The U.S. Still Needs 2.4 Million Jobs
Robust U.S. job growth is giving the U.S. Federal Reserve the confidence it needs to start pulling back on economic stimulus as soon as next month, ending an unprecedented period of near-zero interest rates. Given how much healing remains to be done, though, don't expect the Fed to move very far or very fast.
The latest employment report portrays an economy well on its way to recovery. The Labor Department estimated that nonfarm employers added 215,000 jobs in July, bringing the three-month average to about 235,000 -- more than enough to compensate for natural growth in the labor force. The unemployment rate held steady at 5.3 percent, very close to the threshold below which inflation tends to become a concern.
By other measures, though, the U.S. is far from fully employed. Too many people want a job but have stopped searching for lack of opportunities, or want more than the part-time work they've managed to find. Using a method borrowed from the economists David Blanchflower and Andrew Levin, we can estimate how many jobs would be needed to accommodate those people and get the unemployment rate down to 5.1 percent, the center point of what Fed officials consider to be full employment. As of July, this gap stood at about 2.4 million. That's down from about 3 million in March but still a long way from where it should be.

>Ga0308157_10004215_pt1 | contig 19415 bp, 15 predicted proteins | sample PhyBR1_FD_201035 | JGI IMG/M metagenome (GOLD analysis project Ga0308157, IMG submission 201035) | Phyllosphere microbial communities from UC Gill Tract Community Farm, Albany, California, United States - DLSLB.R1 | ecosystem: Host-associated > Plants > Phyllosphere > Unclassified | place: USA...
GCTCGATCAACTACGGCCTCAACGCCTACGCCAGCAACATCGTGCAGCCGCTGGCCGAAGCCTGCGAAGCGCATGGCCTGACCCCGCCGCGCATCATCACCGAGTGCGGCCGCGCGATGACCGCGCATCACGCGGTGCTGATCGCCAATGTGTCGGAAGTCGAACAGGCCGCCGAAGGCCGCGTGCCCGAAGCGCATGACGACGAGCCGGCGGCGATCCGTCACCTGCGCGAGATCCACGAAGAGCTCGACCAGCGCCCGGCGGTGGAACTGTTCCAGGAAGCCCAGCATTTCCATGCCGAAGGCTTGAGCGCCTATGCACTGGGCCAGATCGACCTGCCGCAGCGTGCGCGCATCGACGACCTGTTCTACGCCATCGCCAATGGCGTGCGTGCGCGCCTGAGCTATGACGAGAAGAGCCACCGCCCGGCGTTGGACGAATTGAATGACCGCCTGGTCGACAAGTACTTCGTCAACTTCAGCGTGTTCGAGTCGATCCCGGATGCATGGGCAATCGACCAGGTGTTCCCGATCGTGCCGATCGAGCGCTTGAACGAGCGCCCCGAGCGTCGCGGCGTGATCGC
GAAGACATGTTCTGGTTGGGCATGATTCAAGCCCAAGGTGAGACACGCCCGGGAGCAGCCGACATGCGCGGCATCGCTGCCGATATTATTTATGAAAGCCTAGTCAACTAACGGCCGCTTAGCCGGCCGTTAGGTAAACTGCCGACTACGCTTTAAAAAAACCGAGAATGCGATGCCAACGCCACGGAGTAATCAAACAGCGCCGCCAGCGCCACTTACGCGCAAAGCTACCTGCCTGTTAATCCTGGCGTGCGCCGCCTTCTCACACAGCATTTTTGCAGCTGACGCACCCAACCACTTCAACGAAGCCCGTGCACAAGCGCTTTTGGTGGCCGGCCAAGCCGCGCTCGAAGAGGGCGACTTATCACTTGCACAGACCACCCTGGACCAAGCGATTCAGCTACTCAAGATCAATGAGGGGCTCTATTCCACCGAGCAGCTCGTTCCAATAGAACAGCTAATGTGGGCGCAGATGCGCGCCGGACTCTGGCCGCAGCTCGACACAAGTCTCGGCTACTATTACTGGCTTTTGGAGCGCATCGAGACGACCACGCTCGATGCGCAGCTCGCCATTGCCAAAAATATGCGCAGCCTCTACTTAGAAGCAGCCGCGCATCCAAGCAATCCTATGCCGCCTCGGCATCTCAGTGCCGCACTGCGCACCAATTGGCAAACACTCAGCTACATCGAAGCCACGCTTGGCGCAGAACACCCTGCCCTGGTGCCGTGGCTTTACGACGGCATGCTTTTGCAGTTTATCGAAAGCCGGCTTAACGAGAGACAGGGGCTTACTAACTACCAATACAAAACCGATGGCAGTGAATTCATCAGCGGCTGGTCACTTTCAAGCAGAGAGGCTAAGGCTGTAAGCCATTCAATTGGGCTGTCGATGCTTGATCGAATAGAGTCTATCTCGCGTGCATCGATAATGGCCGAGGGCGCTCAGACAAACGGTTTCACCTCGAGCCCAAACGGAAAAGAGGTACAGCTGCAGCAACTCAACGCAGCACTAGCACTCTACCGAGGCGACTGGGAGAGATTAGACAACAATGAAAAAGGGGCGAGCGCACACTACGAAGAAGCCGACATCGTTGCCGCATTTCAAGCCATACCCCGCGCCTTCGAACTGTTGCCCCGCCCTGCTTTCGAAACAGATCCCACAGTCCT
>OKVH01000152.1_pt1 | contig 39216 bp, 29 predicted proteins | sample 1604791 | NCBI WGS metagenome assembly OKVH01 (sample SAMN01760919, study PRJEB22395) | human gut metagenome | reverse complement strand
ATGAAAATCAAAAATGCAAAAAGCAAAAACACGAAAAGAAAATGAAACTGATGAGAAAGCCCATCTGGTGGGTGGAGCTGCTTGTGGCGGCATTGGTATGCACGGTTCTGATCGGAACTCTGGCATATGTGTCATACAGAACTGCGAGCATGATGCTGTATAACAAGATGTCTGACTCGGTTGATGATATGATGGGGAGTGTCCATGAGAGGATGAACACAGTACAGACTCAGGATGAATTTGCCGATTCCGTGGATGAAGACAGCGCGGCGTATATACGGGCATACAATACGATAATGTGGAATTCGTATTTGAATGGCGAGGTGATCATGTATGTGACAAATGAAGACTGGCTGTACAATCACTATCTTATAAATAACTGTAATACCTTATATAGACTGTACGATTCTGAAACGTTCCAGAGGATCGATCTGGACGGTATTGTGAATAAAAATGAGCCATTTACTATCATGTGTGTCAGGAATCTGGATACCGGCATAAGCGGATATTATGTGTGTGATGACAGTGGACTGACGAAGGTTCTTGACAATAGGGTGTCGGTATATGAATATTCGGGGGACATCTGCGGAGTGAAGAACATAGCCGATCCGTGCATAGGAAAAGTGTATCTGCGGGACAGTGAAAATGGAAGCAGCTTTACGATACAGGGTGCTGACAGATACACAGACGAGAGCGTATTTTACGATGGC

The persistently slow pace of wage gains also indicates plenty of slack in the labor market. Average hourly earnings for production and nonsupervisory employees were up just 1.9 percent in July from a year earlier, well short of the 3.4 percent pre-recession pace. Last week, the Labor Department reported that, even with benefits, workers' remuneration rose only 2 percent in the second quarter from the previous year.
The public statements of Fed Chair Janet Yellen suggest she's well aware of how far the economy remains from normal. Removing stimulus before the job market heals would mean giving up on millions of people who have yet to climb back from the 2008 recession and accepting long-term damage to the country's productive capacity. That's not something she'll do lightly.
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